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Old 07-23-2011, 05:45 PM   #1
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Load Range D vs Load Range E

I have 235/80R16 Load Range D on my 5th wheel now but am thinking about upgrading rims and tires to Load Range E 235/80R16. Is there any differences in the outside measurements between the load ranges? I don't have a lot of fender skirt clearance on my Jayco Eagle and only 2 inches between the tires.
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Old 07-23-2011, 06:11 PM   #2
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Shouldn't be any size difference so long as the numbers are the same, it's just the "E" rated tires are capable of carrying more weight.

If you have the tire brand go to the manufacturer's web site and pull up the "Load inflation Table" and it should show the specs on the tires, i.e., diameter, tread width, rim width required, and load weight capabilities at various psi inflation.

Good luck,
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Old 07-23-2011, 06:22 PM   #3
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Thanks. I've found that info on the LR E but nothing on the D. I'll keep trying. Thanks again.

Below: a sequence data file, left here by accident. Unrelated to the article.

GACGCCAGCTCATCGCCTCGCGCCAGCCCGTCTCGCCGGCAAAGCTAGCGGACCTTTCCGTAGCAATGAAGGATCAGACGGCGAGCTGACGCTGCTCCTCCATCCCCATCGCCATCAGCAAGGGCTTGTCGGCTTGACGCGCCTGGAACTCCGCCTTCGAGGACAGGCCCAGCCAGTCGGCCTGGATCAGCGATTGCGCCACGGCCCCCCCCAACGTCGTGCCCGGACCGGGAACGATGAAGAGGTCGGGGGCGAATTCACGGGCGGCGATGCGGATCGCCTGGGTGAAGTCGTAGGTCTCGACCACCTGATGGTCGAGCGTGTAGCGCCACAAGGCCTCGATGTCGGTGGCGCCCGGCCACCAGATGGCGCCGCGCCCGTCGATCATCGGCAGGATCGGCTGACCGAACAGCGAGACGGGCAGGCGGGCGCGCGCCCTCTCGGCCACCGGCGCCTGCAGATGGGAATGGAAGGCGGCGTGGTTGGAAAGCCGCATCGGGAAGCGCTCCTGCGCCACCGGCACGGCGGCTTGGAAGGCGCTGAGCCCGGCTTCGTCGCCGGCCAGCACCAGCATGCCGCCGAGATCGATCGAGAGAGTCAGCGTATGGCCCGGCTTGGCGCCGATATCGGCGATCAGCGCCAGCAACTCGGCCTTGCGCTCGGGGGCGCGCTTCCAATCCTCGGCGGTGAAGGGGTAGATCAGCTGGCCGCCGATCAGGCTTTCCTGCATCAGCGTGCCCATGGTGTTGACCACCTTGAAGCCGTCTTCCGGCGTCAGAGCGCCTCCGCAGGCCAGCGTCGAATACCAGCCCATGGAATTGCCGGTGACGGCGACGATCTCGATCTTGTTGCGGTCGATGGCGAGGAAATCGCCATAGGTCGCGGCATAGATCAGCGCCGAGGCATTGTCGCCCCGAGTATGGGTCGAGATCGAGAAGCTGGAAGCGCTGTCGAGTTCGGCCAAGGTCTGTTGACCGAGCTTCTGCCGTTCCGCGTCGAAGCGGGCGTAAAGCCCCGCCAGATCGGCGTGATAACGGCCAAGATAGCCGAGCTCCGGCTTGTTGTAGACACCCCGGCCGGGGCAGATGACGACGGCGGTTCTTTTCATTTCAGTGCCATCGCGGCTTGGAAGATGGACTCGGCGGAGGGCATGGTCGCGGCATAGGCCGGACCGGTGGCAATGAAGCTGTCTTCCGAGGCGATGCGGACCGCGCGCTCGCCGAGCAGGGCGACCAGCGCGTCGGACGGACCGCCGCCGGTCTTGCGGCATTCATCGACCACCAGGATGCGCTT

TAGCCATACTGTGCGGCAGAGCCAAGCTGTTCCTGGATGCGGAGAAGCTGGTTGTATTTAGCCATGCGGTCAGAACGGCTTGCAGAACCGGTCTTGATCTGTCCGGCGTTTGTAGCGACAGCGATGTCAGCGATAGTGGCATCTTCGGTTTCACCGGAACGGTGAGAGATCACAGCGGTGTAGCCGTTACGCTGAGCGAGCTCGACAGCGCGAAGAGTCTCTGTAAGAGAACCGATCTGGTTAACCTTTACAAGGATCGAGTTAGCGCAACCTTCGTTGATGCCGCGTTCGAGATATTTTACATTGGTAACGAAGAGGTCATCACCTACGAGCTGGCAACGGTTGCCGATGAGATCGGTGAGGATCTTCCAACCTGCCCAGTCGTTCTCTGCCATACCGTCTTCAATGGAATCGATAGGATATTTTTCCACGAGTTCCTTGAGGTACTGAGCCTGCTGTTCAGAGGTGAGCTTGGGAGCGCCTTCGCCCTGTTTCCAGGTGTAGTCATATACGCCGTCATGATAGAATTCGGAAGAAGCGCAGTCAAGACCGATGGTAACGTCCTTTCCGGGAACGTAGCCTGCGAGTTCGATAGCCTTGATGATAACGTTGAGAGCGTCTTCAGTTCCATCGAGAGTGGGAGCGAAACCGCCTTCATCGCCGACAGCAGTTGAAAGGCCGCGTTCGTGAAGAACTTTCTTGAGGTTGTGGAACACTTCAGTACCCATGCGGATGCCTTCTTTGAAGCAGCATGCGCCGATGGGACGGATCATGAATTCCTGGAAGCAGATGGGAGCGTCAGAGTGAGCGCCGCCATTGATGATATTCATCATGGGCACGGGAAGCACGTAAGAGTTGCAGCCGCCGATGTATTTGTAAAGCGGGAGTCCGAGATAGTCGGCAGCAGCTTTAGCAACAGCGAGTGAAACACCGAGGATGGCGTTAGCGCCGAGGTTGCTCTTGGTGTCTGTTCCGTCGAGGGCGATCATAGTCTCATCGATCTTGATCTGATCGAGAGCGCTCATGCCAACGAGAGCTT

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Old 07-23-2011, 06:27 PM   #4
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I finally found the info. You are correct. No differences in diameter or width. Thanks for the help.
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Old 07-23-2011, 07:09 PM   #5
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235/80R16s are usually ST tires, while 235/85R16s are usually LT tires. The STs, made in China, have a higher rating, the LTs made in the USA/Japan are truck tires that have lower ratings, but, IMHO, are much better tires. I had a 5th wheel and changed the STs (with a tire losing a tread) for LTs...it was a wise decision, and the load capacity was still within specs for my rig.
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Old 07-24-2011, 07:16 AM   #6
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Thanks Cat320. I've been thinking about going to LT rather than ST but can't really find anyone who has a strong opinion one way or the other. I've talked to tire dealers and they are reluctant to take a stand.
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Old 07-24-2011, 07:45 AM   #7
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Thanks Cat320. I've been thinking about going to LT rather than ST but can't really find anyone who has a strong opinion one way or the other. I've talked to tire dealers and they are reluctant to take a stand.